The year ended with a bit of a headwind compared to the prior months with both pending sales and new listings entering the market off of last December’s pace. Some of that may have been the timing of a late Thanksgiving, which cut some time off of December by concentrating shopping and holiday time. As a result of our current deep freeze, we can also expect that January sales will show a slowdown over 2013. None of these happenings are worth worrying over. They simply push sales ahead into February and March. As most have been predicting, 2014 is not expected to be as strong as 2013 in terms of homes sold, but don’t get fooled by the year over year comparison stats that might show sales declining. Remember that’s compared to a peak year, so the activity will still be very good, just not crazy good. Also, values are expected to continue to rise (most predict 3-6%). Though with current inventories so low, we think the number will be higher.
Here is an update of the pace of activity. These charts track the rate of increase in sales and new listings entering the market as well as the overall listing inventory. Combined, they provide a good feel for the current momentum in the market by comparing each month to the same month the prior year.
Oakland County Under $500,000 Home Values
Livingston Under $500,000 Home Values
For Wayne, Oakland and Livingston Counties, new listings entering the market (blue line) peaked in the summer/early fall and then declined, which combined with a steady increase of new buyers (red line) has caused listing inventories to drop rather dramatically (green line). The new listing decline is somewhat puzzling considering home values have risen, affording more sellers the opportunity to sell. Part of the cause is the reduction in bank owned new listings entering the market (now 5% of the total vs. 21% last December). The result should be a continued feeding frenzy for those salable listings on the market going into January, which will be an opportunity for sellers. On the other hand, buyers will continue to face frustration due to few choices and continued overbidding in many price ranges.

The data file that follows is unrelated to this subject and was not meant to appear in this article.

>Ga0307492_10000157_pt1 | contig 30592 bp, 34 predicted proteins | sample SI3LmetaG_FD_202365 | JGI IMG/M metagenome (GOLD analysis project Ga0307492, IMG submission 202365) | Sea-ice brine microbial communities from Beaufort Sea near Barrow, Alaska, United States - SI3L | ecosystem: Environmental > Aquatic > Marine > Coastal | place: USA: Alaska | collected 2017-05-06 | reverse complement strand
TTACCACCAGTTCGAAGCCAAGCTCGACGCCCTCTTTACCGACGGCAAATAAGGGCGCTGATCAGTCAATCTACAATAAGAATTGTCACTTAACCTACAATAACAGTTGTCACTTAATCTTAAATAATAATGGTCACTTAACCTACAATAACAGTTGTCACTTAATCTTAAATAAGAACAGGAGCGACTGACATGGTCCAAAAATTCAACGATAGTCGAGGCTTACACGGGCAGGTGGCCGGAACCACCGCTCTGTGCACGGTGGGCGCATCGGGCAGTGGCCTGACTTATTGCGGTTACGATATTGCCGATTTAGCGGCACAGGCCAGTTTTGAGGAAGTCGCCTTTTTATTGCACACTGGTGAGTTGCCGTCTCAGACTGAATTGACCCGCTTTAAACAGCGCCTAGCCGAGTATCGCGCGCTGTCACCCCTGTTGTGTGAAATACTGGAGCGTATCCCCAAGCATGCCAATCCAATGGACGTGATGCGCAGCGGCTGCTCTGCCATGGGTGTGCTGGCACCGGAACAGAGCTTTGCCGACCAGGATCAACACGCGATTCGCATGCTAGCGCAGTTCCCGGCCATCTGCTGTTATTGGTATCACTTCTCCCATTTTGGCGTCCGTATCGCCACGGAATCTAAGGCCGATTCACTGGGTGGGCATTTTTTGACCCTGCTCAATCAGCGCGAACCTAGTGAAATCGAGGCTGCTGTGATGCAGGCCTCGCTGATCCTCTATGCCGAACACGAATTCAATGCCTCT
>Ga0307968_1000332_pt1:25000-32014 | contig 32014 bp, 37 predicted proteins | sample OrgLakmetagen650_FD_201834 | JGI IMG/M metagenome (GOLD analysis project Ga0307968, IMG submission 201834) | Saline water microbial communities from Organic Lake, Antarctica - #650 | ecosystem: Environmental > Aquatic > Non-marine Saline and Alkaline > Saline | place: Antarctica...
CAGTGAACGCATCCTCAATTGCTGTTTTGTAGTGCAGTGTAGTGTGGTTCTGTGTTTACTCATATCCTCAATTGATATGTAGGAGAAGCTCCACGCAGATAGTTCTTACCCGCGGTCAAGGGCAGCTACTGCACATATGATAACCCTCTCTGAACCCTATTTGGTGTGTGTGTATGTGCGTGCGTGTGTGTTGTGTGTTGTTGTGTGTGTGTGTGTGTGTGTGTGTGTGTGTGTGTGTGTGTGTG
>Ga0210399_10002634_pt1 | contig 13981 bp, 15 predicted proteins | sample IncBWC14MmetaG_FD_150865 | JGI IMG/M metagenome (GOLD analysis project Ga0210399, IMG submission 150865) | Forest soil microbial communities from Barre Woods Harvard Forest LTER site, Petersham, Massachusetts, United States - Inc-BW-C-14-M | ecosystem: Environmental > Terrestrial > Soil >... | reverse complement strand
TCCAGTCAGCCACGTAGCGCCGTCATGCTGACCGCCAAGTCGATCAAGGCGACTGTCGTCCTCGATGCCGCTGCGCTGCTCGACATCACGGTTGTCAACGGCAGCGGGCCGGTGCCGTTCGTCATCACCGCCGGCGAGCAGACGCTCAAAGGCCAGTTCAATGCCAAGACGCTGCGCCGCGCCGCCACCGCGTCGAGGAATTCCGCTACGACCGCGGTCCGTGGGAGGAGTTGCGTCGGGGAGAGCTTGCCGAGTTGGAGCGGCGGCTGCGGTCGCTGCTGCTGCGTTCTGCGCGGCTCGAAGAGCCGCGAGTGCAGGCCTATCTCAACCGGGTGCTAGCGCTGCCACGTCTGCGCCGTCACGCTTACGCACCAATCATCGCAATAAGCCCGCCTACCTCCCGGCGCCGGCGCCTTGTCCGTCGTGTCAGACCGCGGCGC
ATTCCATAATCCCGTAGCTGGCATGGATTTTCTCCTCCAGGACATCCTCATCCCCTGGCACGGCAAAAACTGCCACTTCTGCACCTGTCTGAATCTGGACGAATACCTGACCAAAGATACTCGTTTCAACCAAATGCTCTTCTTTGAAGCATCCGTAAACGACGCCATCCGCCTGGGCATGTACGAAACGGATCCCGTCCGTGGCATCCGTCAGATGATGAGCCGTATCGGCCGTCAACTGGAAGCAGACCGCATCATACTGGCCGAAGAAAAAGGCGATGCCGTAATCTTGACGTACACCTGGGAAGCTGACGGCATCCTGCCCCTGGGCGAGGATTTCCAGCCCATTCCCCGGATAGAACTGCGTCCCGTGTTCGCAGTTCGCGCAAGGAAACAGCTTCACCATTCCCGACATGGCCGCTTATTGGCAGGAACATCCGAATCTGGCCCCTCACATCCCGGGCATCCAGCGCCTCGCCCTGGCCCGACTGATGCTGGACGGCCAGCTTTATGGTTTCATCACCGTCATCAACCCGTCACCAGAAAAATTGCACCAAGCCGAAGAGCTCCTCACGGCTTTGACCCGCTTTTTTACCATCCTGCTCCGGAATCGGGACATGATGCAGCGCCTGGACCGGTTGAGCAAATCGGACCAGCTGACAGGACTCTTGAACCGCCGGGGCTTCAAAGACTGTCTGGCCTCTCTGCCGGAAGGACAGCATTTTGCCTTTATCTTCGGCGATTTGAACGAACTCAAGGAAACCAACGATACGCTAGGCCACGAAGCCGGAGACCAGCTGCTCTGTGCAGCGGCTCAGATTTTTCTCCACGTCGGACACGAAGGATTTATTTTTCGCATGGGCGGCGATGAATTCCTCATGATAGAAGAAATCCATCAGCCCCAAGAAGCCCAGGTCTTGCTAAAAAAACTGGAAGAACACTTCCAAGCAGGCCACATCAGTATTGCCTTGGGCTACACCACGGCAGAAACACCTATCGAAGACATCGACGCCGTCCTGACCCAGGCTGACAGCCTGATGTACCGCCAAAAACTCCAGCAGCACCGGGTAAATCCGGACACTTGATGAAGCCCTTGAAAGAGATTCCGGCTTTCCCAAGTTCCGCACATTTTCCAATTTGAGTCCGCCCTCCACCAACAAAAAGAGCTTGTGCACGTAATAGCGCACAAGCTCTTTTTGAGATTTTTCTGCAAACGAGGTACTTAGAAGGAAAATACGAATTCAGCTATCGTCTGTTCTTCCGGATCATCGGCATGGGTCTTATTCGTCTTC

Wayne County Under $500,000 Home Values
Macomb County Under $500,000 Home Values
Macomb County also had a significant drop in overall For Sale inventory, but because of a slightly different reason. The rate of new sales (red line) stayed ahead of the pace of new listings (blue line) resulting in a net decline in available homes for sale. Macomb has not seen the same rate of increase in new listings as Oakland and Livingston, most likely because they had a slightly higher percentage of homes with values below mortgage balances. It is taking longer for those listings to be released to the market. Like the charts above, an increase in expired listings has accelerated the listing inventory decline in the past 90 days.
Washtenaw County Under $500,000 Home Values
Washtenaw County has moved at a different pace than the rest with a stronger rate of new listings and new sales. In fact, Washtenaw is the only county where the listing inventory has actually risen over the prior year, starting in August, even though the pace of new sales has been increasing, as well. The rate that listing inventories are increasing has slowed in November and December as new sales have outpaced new listings. The current inventory shortage in Washtenaw, although near record lows, is not as proportionately severe as the other counties (little solace for a Washtenaw home buyer). If the current sale pace continues, Washtenaw County can expect to quickly fall in line with the rest of Southeast Michigan’s declining inventories.
Over $500,000 Home Values for the Five County SE Michigan Market
For all five counties in Southeast Michigan, the market pace for the over $500,000 market has followed the same pattern. The rate of increase in pending sales had risen during the first half of the year and settled down the second half. New listings did the opposite by rising faster in the second half. The result has been a steady, but less dramatic decline in listing inventories. The additional purple line represents the pace of expired listings, which increased dramatically in the fall causing the majority of the decline in available inventory. The jump in the rate of expired listings is unusual and many of those listings certainly came back on the market the next month. It may also be a foreshadowing of a potential jump in inventories this spring, as those listings are re-circulated in the market at a later date.
Thank you all for your support.